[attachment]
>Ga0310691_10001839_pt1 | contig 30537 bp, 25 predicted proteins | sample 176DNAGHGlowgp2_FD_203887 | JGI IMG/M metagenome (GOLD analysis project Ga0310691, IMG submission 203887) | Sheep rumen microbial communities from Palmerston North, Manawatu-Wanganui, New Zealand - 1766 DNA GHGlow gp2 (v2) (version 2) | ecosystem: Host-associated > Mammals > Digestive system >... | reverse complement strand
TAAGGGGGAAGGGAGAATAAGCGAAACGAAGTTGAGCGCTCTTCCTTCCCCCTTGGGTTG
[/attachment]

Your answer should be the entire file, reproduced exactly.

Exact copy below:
>Ga0310691_10001839_pt1 | contig 30537 bp, 25 predicted proteins | sample 176DNAGHGlowgp2_FD_203887 | JGI IMG/M metagenome (GOLD analysis project Ga0310691, IMG submission 203887) | Sheep rumen microbial communities from Palmerston North, Manawatu-Wanganui, New Zealand - 1766 DNA GHGlow gp2 (v2) (version 2) | ecosystem: Host-associated > Mammals > Digestive system >... | reverse complement strand
TAAGGGGGAAGGGAGAATAAGCGAAACGAAGTTGAGCGCTCTTCCTTCCCCCTTGGGTTG